SIGNAL Note
SIGNAL Note 33

An Interview with Dorian Barak, CEO of Indigo-Kuangchi

Israel supports the long-term vision and ambitious policies of the Belt & Road Initiative (BRI) in a variety of ways. A key avenue of engagement with China and the BRI is with leaders from Israel’s banking and private investment sectors. They bring their vast domestic and global experience to the China-Israel relationship and strengthen China’s tech foundations through identifying and facilitating Israeli technology acquisitions. One of these leaders is Dorian Barak, CEO of Indigo- Kuangchi and a member of SIGNAL’s Board of Academic and Expert Advisors. SIGNAL was pleased to interview Barak for the SIGNAL Note series. In it he shares his insights from years of business experience in the field.

SIGNAL Note 32

SMART MOBILITY INDUSTRY

Introduction

As China enters the field of automotive tech, the emerging Israeli smart mobility industry could provide vital technology and experience to further broaden Chinese innovation. Autonomous vehicles are currently being developed through partnerships between Chinese and Israeli tech companies. Self-driving cars entering the market promise to transform methods of transportation for the countries of the Belt and Road Initiative (BRI) and improve urban life. Intelligent and connected vehicles shift the focus of the global transportation industry to wide-ranging international economic cooperation to promote connectivity, efficiency, environmental improvement, and quality of life.

The cultivation of smart mobility startups across Israel provides further potential collaborations that could continue to enhance Sino-Israeli relationships. Israeli cutting edge technology startups could help China reach its goal of creating a commercial market of intelligent, autonomous vehicles not only in China but in BRI nations. Israeli-Chinese partnerships in this sector furnish opportunities for the cyber-economy to be expanded. These partnerships can also help build competition in national monopoly sectors. Enhancing competition and expanding economic development in the cyber sphere are both goals of the 13th Five-Year Plan.

SIGNAL Note 31

Israel’s Innovative Digital Health Sector, and its Applications to the BRI


Introduction

As China develops its digital healthcare system and promotes impactful policy coordination across the Belt and Road Initiative (BRI), turning towards Israeli innovation could enable win-win cooperation. On the domestic front, the digital health sector will help advance objectives stated in China’s 13th Five-Year Plan. This includes the distribution of health resources and the promotion of healthcare quality at the local level. On the international front, advancing the digital health sector can solidify China’s geopolitical role as a global leader in healthcare reform. Forming a model healthcare template for nations participating in the BRI is important given that the initiative promotes cooperation in scientific and cultural exchange to improve the quality of life in health and medicine of all citizens in BRI nations.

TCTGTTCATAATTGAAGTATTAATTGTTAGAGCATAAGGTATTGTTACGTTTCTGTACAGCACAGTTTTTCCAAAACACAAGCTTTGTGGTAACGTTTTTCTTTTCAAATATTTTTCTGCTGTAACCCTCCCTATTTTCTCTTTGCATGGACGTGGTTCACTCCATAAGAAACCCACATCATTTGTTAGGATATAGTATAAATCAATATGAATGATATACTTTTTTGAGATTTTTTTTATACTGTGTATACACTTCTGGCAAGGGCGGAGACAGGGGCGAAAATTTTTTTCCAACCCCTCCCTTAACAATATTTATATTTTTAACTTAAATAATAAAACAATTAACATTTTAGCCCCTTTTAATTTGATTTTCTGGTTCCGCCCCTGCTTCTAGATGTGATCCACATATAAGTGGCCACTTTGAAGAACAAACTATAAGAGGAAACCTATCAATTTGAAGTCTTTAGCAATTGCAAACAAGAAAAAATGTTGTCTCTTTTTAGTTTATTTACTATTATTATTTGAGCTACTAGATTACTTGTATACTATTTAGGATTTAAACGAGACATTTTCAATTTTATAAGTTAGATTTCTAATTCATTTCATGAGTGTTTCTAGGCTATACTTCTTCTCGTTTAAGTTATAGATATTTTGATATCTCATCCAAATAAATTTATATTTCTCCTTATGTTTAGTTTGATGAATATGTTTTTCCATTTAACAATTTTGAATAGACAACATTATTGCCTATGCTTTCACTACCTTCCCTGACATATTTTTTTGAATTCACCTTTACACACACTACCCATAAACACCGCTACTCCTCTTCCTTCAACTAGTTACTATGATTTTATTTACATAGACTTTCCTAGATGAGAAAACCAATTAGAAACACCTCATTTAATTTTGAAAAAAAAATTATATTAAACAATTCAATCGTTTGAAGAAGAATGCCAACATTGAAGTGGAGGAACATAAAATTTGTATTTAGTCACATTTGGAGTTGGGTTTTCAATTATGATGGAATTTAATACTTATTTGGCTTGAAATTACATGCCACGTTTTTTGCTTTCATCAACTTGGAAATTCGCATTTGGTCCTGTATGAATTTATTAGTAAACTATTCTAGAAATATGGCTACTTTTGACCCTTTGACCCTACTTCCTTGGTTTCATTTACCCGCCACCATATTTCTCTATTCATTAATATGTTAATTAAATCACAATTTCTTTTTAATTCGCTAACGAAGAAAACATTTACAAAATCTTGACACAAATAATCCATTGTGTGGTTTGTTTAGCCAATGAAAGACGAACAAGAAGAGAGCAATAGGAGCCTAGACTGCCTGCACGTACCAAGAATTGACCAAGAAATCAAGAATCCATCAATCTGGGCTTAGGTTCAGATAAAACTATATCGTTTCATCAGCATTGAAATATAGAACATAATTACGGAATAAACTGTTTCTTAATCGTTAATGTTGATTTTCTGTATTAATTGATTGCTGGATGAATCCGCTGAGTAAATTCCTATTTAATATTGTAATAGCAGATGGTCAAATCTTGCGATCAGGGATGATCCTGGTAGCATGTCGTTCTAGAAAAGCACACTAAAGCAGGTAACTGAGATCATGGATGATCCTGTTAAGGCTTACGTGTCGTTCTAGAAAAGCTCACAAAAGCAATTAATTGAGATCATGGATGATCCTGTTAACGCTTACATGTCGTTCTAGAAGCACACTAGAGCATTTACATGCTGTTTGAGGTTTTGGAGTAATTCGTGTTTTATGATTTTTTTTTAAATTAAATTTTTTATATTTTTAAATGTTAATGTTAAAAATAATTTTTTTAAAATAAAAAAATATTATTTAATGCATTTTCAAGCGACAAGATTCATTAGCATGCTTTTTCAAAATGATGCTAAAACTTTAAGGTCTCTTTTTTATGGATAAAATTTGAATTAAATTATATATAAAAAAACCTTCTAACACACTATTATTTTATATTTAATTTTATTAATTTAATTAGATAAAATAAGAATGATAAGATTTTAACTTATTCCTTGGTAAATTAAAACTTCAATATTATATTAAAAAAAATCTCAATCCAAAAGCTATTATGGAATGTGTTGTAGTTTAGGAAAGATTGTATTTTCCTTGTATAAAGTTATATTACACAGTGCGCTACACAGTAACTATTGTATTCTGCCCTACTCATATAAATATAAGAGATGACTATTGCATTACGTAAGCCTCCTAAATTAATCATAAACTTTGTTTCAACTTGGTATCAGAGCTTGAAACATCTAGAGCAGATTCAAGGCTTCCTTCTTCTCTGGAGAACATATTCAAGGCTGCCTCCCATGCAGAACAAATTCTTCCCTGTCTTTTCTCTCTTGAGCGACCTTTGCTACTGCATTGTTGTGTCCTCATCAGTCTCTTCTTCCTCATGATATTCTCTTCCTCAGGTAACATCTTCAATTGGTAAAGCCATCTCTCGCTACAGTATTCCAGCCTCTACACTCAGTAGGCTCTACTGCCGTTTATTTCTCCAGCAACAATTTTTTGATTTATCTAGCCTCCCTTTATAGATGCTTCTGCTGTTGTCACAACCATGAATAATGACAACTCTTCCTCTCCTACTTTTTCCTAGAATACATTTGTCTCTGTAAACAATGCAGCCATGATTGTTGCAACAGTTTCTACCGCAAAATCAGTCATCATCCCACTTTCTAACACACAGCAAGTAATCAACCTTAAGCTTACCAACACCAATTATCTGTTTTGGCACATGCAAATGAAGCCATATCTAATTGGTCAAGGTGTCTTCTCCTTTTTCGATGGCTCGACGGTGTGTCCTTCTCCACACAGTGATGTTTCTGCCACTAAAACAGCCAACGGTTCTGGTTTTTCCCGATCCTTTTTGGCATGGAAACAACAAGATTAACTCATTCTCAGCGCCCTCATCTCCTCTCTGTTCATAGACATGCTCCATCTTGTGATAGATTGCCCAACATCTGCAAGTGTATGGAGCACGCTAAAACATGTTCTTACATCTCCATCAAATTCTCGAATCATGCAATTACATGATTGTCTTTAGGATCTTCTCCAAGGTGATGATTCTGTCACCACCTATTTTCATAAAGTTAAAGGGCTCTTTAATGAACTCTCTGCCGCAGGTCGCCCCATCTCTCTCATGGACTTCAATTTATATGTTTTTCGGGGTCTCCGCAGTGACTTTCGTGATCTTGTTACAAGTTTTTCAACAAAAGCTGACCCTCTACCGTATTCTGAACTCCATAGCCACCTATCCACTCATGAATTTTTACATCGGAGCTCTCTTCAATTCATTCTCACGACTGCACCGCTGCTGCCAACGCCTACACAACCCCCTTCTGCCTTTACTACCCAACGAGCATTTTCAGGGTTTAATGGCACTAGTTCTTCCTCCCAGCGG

With Israel’s advancements in medical technology and digital health, the Sino-Israel partnership will apply the uniqueness of Israel’s innovation market, and will alleviate inefficiencies in China’s healthcare system. Thus, potential business-to-business (B2B) cooperation in this area will be a compelling means to promote progress in Sino-Israel relations.

SIGNAL Note 30

The Herzliya Conference – An Opportunity for the BRI in the Middle East

The Herzliya Conference (HC) is Israel’s premier policy event dealing with national, regional and global Western geopolitics. China and the BRI would benefit from having an increased presence at the HC. Throughout its seventeen-year history, the HC has addressed the most vital and strategically relevant regional issues from Arab Spring to ISIS, from US-Israel relations to waning US presence in the Middle East to discussing solutions to strife and refugees, regional instability and broader economic cooperation.

In recent years the HC has focused on global issues regarding the US, EU, NATO States such as rising global terror and multilateral economic development. The HC has been the epicenter of debate on globally significant issues from ‘Emerging Economic and Strategic Trends’, ‘The Age of Permanent Technological Revolution’ to domestic matters such as “Economic Resilience, Inequality and Public Corruption’ and ‘Personal Security and National Resistance.’